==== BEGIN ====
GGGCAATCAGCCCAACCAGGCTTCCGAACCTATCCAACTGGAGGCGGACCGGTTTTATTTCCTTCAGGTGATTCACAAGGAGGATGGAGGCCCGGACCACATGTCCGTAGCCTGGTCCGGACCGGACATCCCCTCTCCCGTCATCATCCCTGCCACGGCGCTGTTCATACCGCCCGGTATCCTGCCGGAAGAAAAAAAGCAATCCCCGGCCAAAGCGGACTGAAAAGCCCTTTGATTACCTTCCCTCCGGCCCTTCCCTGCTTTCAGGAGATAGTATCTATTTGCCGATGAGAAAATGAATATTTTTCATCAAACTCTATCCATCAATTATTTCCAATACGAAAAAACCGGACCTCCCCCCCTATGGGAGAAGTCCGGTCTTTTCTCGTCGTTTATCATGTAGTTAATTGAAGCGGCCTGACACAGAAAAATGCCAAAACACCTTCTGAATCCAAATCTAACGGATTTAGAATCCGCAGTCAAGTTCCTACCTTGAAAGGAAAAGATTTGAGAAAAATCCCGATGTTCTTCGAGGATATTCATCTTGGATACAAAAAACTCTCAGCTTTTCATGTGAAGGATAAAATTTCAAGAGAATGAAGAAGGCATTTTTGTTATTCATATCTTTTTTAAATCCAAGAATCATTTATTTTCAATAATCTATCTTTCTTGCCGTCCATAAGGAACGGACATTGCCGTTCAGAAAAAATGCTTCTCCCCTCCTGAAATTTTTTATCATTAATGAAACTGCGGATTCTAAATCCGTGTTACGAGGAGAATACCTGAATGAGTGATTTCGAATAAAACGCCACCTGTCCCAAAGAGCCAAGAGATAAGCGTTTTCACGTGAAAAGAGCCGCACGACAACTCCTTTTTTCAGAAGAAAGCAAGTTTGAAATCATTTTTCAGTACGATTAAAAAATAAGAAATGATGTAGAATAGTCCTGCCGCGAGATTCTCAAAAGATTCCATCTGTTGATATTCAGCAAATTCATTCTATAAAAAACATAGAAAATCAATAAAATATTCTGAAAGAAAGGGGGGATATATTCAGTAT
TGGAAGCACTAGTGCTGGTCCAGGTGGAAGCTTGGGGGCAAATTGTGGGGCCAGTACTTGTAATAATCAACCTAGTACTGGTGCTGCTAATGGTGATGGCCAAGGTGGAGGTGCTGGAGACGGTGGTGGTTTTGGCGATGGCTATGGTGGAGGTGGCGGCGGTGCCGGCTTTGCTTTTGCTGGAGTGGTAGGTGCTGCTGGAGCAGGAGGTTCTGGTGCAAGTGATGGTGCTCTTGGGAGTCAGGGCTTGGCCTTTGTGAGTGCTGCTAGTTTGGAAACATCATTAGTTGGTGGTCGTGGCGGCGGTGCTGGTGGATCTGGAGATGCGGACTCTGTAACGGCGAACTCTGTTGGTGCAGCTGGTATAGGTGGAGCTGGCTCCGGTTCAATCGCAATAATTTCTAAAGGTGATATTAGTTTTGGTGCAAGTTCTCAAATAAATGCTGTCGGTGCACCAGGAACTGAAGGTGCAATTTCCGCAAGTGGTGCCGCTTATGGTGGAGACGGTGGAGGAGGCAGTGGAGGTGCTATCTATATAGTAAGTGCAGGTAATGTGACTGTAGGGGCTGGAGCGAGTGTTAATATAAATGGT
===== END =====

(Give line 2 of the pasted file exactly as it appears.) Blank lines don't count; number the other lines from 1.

TGGAAGCACTAGTGCTGGTCCAGGTGGAAGCTTGGGGGCAAATTGTGGGGCCAGTACTTGTAATAATCAACCTAGTACTGGTGCTGCTAATGGTGATGGCCAAGGTGGAGGTGCTGGAGACGGTGGTGGTTTTGGCGATGGCTATGGTGGAGGTGGCGGCGGTGCCGGCTTTGCTTTTGCTGGAGTGGTAGGTGCTGCTGGAGCAGGAGGTTCTGGTGCAAGTGATGGTGCTCTTGGGAGTCAGGGCTTGGCCTTTGTGAGTGCTGCTAGTTTGGAAACATCATTAGTTGGTGGTCGTGGCGGCGGTGCTGGTGGATCTGGAGATGCGGACTCTGTAACGGCGAACTCTGTTGGTGCAGCTGGTATAGGTGGAGCTGGCTCCGGTTCAATCGCAATAATTTCTAAAGGTGATATTAGTTTTGGTGCAAGTTCTCAAATAAATGCTGTCGGTGCACCAGGAACTGAAGGTGCAATTTCCGCAAGTGGTGCCGCTTATGGTGGAGACGGTGGAGGAGGCAGTGGAGGTGCTATCTATATAGTAAGTGCAGGTAATGTGACTGTAGGGGCTGGAGCGAGTGTTAATATAAATGGT